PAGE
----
The pancreas produces chemicals that are crucial for blood sugar regulation and proper digestion. It is an abdominal gland, and is situated in the abdominal cavity, behind the stomach, close to the duodenum with its head pointed toward the small intestine. Both the exocrine and endocrine systems utilize this organ. Our body's endocrine system regulates hormones and other substances through its direct access to the bloodstream, cells, and organs. The exocrine system works via ducts to digest food in the intestinal tract.
Regulates Blood Sugar
Important hormones secreted by the pancreas include insulin and glucagons, which maintain the appropriate levels of sugar throughout the body and are vital for the endocrine system to function correctly. The parts of the pancreas responsible for the production of hormones are called the Islets of Langerhans, which are small clusters of cells separated from the exocrine functions of food digestion.
When unprocessed sugar needs to be converted into the kind of energy that cells use, it travels to the liver; once in the liver, glucagon breaks down the glycogen variety of sugar and releases its components into the blood. Insulin then appears at the site of cells to help them easily absorb the sugar. This is the process that maintains a non-diabetic's blood sugar at healthy levels.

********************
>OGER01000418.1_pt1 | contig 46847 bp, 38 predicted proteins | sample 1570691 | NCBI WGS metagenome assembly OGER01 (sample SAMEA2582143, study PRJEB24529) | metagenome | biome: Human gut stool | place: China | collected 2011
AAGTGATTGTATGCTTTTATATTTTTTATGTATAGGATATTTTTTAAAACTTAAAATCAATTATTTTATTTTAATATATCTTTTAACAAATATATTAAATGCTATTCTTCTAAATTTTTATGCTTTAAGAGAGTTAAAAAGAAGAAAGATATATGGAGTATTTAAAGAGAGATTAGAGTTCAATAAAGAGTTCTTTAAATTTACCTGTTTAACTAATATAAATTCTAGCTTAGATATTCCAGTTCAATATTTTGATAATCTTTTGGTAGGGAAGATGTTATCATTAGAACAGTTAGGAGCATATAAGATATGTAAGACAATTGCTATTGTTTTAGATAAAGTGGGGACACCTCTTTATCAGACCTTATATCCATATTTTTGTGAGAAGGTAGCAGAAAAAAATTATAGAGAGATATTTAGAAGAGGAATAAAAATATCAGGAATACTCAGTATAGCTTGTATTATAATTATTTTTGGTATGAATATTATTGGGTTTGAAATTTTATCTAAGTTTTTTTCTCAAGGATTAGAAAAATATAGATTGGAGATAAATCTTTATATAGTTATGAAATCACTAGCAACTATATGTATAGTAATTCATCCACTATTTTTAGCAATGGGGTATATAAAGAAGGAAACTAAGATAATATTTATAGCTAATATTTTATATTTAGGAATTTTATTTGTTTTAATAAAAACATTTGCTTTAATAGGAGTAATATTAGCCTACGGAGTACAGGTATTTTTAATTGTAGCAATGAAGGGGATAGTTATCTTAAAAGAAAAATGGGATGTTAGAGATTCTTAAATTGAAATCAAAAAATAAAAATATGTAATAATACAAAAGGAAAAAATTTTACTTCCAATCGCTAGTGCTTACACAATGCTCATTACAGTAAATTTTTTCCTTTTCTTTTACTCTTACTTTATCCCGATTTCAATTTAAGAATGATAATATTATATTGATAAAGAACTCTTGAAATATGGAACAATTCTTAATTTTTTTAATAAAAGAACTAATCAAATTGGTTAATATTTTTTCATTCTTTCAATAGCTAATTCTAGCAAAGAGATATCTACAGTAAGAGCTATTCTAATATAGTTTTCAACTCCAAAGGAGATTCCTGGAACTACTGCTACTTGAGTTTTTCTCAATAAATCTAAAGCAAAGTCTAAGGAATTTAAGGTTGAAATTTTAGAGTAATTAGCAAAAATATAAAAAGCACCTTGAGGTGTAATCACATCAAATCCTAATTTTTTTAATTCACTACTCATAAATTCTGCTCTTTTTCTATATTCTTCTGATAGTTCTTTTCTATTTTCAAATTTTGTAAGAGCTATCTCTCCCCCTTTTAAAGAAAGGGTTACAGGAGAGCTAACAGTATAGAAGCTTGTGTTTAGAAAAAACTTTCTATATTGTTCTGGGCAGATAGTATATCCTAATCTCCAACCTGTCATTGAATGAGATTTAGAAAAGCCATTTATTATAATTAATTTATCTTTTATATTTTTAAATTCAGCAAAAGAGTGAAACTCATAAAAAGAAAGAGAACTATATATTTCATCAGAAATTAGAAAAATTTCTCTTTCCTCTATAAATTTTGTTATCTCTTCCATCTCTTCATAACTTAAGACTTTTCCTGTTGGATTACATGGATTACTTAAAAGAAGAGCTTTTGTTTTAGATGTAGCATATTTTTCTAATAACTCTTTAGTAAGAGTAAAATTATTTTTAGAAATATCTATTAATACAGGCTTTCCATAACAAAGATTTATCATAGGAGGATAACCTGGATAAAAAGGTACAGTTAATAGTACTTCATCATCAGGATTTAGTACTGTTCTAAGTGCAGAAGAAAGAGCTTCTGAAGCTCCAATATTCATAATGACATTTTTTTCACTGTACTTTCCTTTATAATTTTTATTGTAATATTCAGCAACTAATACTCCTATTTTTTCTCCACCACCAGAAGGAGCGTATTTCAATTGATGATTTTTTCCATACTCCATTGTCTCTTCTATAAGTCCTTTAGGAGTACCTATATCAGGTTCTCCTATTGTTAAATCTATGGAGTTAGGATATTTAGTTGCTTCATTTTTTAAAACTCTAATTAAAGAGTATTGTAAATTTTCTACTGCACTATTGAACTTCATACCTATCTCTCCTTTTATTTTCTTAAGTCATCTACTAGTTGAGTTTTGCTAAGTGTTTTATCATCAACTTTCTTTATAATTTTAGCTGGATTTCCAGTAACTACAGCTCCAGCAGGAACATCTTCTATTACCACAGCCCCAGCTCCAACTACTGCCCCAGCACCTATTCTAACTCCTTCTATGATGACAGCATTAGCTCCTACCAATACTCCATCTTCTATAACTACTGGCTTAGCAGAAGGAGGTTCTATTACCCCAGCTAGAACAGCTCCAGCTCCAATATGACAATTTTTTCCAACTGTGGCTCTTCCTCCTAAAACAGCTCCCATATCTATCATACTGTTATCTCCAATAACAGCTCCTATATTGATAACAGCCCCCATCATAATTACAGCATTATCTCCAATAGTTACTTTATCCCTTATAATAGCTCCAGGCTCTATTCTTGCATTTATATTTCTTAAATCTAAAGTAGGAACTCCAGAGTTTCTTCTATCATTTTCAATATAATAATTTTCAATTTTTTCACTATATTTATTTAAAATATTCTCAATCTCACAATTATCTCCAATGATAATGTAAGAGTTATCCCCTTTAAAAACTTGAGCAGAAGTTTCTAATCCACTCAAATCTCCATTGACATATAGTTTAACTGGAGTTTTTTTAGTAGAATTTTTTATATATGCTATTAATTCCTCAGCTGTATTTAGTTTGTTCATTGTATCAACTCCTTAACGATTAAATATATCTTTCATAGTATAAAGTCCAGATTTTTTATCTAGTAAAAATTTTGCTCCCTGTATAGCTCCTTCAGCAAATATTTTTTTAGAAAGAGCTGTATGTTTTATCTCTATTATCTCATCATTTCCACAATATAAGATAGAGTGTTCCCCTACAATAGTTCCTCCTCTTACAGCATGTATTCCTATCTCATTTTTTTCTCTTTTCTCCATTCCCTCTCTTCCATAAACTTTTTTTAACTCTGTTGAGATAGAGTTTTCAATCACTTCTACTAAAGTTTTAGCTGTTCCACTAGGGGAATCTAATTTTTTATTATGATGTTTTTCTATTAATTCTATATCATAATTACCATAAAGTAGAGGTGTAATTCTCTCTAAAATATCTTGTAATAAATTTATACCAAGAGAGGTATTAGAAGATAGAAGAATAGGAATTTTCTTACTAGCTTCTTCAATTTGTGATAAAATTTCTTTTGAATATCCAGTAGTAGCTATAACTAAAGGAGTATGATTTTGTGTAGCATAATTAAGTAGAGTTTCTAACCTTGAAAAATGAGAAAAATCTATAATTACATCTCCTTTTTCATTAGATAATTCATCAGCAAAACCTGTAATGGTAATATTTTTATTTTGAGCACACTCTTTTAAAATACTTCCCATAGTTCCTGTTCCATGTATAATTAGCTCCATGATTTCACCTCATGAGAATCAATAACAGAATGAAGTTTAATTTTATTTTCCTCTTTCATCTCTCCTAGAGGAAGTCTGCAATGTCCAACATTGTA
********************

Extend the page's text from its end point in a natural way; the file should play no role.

Aids in Proper Digestion
In its second function, the pancreas creates digestive juices as a member of the exocrine system. These fluids must break down nutrients that the stomach's acids weren't effective at metabolizing. Since the pancreas is so close to the small intestine, there are many ducts streaming from its head to carry the enzymes to the duodenum, which is the beginning of the small intestine.
The juices start out alkaline in the pancreas, but when they meet substances bathed in stomach acid in the duodenum, they become acidic. These enzymes include lipase, which digests fat, trypsin, or protein, and one that works on carbohydrates, amylase. The resulting nutrients can be distributed further down the small intestine.
Common Pancreatic Diseases
Diseases associated with the pancreas include diabetes, pancreatic cancer, pancreatitis, and cystic fibrosis, among many others. Diabetes can also become a problem when the pancreas is not functioning properly. Any interference with insulin or enzyme levels can wreak havoc on a person's health, whether it is due to genes or diet. Many pancreatic diseases can be diagnosed using computerized tomography (CT scan), magnetic resonance imaging (MRI), and high-resolution ultrasounds; sometimes surgery may be performed to treat the disease.